Nothing can hurt your financial situation more than high-interest debt. Since the introduction of credit cards in the 1950s, consumer debt has been climbing steadily through time. With that being said, debt isn’t always a bad thing. Some debt, like mortgage debt, can be necessary to attain appreciating assets.
So, how do you figure out if you can take on more debt? This article goes over important questions to ask yourself and more. Taking some time to get organized and feel confident before signing off on more debt can help you avoid unnecessary debt and set you up for success.
Questions You Should Be Asking Before Taking on More Debt
If you’re already in debt in some way, shape, or form, it’s a good idea to consider the consequences if you take on even more debt. It’s important to keep your spending in check and only purchase things you can afford. Here are some questions to keep in mind when contemplating new debt.
Question 1: Is It Possible to Use Cash Instead?
Before making a serious purchase, you should always ask if it is possible to pay in cash. If the answer is no, you might want to rethink buying that particular item.
Maybe you really want to buy a new MacBook Pro or some expensive designer clothes. This is fine if you have the money and it doesn’t exceed your monthly budget for personal spending. But if you’re planning on buying these goods with money you don’t have using a credit card, the interest on those purchases could compound over time causing you to pay more than double the original price if it isn’t paid off quickly.
Making purchases you can’t afford can wreak havoc on your finances over time, which is why it is critical to ask yourself if you can afford any given purchase using cash.
Question 2: Will the Monthly Payments Be Affordable?
If you’re looking to make a major purchase, it is critical to be aware of the monthly payment. Try to not stretch yourself out too thin by taking on a high car, mortgage, or rent payments. If your car payment is 50 percent of your monthly salary, you might be allocating too much of your money to that, leaving you in a tough position to pay off your other expenses.
To combat this potential pitfall, create a monthly budget and stick to it. Map out where your money will go every month, and allocate a certain percentage of your income to each expense.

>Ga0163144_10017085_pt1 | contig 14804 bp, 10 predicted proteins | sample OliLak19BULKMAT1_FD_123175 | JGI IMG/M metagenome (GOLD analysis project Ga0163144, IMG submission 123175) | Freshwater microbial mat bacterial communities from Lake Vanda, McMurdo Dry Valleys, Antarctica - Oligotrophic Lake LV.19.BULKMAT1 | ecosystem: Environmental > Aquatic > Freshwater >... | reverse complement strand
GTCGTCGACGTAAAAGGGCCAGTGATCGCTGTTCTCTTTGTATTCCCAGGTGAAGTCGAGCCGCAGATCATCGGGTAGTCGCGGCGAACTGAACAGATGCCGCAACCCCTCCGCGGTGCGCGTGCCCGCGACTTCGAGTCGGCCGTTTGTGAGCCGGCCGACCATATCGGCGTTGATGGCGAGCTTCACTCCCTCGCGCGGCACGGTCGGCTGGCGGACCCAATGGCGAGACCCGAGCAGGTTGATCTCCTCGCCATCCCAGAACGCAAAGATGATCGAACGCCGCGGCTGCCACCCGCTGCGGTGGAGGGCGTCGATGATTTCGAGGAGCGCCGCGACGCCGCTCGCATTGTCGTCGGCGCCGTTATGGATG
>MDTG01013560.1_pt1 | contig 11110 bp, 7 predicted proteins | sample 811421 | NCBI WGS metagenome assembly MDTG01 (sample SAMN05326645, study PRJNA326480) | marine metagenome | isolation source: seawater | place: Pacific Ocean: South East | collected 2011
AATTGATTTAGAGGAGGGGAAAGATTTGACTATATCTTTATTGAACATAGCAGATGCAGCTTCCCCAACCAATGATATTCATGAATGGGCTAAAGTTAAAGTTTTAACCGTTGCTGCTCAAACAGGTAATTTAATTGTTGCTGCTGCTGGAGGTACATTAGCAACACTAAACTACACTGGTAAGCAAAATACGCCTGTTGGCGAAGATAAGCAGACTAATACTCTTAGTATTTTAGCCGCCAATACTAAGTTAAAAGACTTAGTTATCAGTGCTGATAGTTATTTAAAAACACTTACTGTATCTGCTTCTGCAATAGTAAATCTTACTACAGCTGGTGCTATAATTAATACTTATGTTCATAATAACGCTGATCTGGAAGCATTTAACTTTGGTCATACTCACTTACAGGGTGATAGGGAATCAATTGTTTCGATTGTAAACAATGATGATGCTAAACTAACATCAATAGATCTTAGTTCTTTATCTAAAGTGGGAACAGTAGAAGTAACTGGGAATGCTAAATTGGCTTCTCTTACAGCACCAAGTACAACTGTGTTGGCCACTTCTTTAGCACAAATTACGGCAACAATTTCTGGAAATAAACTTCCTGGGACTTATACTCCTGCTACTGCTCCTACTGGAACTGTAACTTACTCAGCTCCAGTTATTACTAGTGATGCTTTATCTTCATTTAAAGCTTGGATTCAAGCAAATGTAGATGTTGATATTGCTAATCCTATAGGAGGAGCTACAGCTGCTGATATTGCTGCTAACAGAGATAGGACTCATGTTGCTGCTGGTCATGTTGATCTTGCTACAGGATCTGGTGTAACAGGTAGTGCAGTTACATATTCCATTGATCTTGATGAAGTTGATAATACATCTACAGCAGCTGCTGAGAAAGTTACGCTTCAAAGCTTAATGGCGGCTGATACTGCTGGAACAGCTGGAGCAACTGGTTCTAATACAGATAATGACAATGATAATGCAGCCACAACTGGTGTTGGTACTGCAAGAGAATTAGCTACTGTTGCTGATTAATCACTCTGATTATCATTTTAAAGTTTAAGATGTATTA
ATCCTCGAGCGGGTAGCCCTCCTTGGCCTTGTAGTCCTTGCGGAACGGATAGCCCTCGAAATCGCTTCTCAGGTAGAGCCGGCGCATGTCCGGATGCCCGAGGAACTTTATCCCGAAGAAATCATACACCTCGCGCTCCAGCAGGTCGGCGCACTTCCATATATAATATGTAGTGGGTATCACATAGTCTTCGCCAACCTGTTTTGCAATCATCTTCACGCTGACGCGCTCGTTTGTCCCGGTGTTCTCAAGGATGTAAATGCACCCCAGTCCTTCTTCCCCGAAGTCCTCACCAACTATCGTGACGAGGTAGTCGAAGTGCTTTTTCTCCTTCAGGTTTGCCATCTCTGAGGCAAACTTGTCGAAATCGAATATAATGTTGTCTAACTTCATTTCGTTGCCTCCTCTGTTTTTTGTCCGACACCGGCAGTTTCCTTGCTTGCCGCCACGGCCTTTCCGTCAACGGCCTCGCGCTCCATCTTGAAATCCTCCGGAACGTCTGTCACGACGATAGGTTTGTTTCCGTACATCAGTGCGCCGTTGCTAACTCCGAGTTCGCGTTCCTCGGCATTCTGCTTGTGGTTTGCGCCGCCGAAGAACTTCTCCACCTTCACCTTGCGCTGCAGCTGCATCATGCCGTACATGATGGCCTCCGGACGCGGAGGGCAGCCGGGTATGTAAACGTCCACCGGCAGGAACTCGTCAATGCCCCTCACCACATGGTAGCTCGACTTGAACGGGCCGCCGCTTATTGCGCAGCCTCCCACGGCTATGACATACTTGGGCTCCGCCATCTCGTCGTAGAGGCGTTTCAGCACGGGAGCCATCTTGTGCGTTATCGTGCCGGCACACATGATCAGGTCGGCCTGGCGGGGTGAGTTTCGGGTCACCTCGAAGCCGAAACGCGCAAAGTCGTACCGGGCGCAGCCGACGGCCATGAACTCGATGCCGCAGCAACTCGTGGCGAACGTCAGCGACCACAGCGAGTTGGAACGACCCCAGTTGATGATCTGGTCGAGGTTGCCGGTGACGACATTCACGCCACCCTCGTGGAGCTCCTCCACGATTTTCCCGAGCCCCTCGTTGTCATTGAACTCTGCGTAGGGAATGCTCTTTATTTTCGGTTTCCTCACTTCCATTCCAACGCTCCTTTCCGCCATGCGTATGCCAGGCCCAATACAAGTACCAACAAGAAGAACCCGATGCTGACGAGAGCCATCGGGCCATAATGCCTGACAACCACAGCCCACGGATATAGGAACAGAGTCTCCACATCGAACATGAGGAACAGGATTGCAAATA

Question 3: Will These Payments Impede on Future Needs?
When thinking about taking on more debt, it’s important to consider how much is appropriate to spend on any given purchase. If you’re buying a new Peloton bike using financing and paying high interest on those payments, your physical health and stamina might improve, but you could also be putting your financial future at risk.
You should always calculate how any purchase can affect your future needs.
You might desperately need a new computer in the next year or so. Wouldn’t it be prudent to save a small percentage of your income over the course of that year to make sure you have enough to cover that expense in the event that your computer finally gives out?
Always consider how high payments can affect your immediate future. Calculate what a realistic and affordable payment is, and do not exceed that amount.
Question 4: Is the Repayment Term Favorable?
As you’re doing research for a possible new loan, consider the repayment terms and if they’re right for you. Oftentimes lenders offer anywhere from 3 to 18 months to pay off the loan.
If you’re contemplating taking out a $6,000 loan that has a repayment plan of 6 months, you would roughly be paying $1,000 each month plus interest charges. Whereas if the repayment plan was 18 months long, your monthly payments would only be $335 plus interest.
Remember to be realistic. While it may seem nice to have a large loan paid off in a few months’ time, the strain on your finances may not be worth it. The repayment terms matter and should be considered when taking on any new debt.
Question 5: Will the Purchase Last as Long as the Repayment Terms?
There are many purchases that can last a long time, but there are some that might not be able to outlast the amount of time it takes to pay them off. Take an older used car for example. Imagine taking out a high-interest loan on a 10-year-old car with over 100,000 miles for $5,000. This is definitely a purchase you should avoid.
Older cars have a high likelihood of breaking down and costing you even more money in repairs and maintenance. It is very probable that this purchase will not last as long as the 5-year loan you took out on it, making this a situation you should stay away from.